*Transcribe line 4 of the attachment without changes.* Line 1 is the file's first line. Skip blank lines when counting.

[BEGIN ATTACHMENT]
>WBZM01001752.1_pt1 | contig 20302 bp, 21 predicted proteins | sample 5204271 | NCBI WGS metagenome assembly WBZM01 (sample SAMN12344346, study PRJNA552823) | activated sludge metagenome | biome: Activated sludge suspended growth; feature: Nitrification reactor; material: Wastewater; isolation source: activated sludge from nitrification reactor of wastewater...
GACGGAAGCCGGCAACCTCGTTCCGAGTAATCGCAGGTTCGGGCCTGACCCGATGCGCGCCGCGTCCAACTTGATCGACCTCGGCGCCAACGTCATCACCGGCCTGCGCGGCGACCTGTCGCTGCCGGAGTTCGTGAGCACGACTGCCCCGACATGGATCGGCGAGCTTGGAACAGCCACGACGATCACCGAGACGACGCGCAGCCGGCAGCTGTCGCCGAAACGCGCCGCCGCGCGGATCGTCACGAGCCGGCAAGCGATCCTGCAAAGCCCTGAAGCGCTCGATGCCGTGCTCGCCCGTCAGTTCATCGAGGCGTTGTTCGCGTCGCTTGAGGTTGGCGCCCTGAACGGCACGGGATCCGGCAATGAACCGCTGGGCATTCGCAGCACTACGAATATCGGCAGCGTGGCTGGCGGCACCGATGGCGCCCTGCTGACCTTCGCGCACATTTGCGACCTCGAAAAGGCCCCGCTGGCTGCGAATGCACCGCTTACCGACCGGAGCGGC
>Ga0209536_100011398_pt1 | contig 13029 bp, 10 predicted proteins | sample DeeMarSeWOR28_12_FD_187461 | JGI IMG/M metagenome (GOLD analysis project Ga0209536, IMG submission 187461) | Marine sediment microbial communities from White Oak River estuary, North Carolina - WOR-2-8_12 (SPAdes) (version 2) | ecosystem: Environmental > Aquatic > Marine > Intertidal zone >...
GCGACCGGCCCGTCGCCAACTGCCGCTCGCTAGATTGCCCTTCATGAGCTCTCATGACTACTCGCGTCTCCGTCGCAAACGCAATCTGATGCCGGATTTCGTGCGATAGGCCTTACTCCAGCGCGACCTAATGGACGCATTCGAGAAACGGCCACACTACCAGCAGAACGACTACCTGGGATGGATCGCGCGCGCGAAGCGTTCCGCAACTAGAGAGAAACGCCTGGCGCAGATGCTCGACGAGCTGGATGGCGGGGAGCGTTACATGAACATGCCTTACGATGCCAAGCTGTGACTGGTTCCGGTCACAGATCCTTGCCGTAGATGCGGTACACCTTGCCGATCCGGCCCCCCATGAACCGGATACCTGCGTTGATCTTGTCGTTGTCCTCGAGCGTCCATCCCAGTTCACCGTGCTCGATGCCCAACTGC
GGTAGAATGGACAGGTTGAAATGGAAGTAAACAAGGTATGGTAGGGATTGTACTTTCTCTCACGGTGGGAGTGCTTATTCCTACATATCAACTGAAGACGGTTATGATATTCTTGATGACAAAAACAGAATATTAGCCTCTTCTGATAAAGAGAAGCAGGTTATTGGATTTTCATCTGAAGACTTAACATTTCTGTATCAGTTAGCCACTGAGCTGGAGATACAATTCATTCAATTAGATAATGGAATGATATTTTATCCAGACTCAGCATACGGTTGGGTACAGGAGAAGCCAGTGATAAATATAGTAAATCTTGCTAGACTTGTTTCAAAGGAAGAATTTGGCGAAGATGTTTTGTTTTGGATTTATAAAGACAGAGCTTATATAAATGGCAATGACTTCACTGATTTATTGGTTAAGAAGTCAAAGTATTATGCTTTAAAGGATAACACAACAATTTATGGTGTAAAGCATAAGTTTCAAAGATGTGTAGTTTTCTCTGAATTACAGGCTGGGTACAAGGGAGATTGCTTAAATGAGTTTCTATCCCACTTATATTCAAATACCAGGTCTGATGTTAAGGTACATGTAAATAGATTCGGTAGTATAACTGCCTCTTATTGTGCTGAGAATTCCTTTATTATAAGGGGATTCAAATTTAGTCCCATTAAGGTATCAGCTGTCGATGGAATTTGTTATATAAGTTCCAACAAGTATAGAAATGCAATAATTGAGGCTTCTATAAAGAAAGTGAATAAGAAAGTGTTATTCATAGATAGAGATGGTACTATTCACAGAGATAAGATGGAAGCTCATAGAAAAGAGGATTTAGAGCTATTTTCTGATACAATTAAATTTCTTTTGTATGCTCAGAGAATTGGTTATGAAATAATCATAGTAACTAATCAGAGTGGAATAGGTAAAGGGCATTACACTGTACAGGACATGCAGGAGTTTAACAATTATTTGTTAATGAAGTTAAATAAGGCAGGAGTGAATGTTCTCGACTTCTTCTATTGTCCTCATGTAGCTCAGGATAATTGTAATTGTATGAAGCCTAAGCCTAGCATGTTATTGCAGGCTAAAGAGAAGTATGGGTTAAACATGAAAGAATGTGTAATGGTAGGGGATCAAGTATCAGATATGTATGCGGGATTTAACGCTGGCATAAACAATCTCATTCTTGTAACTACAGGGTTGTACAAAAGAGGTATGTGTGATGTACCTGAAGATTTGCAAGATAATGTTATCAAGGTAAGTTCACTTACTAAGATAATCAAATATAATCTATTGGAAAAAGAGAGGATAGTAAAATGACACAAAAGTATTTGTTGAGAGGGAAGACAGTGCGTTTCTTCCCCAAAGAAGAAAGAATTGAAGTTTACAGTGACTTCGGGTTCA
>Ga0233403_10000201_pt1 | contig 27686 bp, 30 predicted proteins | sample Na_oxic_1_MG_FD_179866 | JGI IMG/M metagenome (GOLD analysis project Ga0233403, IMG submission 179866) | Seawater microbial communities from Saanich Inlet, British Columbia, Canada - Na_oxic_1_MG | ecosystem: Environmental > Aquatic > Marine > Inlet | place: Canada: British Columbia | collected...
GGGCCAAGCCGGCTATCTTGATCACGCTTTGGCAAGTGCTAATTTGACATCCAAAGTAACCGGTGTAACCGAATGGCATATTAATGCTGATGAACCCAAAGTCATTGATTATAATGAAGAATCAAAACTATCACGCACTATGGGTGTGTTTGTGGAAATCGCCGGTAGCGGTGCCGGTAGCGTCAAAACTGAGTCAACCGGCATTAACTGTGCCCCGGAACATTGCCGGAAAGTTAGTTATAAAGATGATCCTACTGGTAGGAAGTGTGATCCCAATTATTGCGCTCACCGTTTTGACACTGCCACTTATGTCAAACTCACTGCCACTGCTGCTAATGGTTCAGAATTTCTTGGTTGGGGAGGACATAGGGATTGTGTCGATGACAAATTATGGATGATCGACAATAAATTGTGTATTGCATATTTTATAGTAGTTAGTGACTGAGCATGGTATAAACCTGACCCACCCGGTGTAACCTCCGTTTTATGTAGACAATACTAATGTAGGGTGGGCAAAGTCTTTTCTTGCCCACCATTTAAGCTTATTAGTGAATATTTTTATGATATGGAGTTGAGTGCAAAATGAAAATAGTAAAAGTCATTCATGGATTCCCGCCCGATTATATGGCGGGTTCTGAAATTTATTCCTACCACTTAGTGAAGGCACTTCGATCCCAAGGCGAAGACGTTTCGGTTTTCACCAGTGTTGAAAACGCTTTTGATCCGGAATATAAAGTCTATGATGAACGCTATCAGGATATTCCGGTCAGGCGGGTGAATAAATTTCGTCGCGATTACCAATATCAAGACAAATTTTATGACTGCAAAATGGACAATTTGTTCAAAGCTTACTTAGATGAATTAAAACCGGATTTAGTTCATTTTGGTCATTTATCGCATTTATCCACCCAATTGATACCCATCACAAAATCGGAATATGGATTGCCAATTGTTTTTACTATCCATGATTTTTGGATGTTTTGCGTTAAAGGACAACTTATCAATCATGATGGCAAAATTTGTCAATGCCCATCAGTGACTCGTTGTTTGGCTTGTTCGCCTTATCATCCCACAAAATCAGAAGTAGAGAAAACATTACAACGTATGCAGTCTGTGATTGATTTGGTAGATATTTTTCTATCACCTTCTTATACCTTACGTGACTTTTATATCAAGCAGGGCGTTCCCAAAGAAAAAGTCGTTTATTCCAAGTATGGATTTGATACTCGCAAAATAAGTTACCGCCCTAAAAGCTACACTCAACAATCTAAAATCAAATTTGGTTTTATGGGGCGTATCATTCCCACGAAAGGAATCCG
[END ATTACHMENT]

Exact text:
GCGACCGGCCCGTCGCCAACTGCCGCTCGCTAGATTGCCCTTCATGAGCTCTCATGACTACTCGCGTCTCCGTCGCAAACGCAATCTGATGCCGGATTTCGTGCGATAGGCCTTACTCCAGCGCGACCTAATGGACGCATTCGAGAAACGGCCACACTACCAGCAGAACGACTACCTGGGATGGATCGCGCGCGCGAAGCGTTCCGCAACTAGAGAGAAACGCCTGGCGCAGATGCTCGACGAGCTGGATGGCGGGGAGCGTTACATGAACATGCCTTACGATGCCAAGCTGTGACTGGTTCCGGTCACAGATCCTTGCCGTAGATGCGGTACACCTTGCCGATCCGGCCCCCCATGAACCGGATACCTGCGTTGATCTTGTCGTTGTCCTCGAGCGTCCATCCCAGTTCACCGTGCTCGATGCCCAACTGC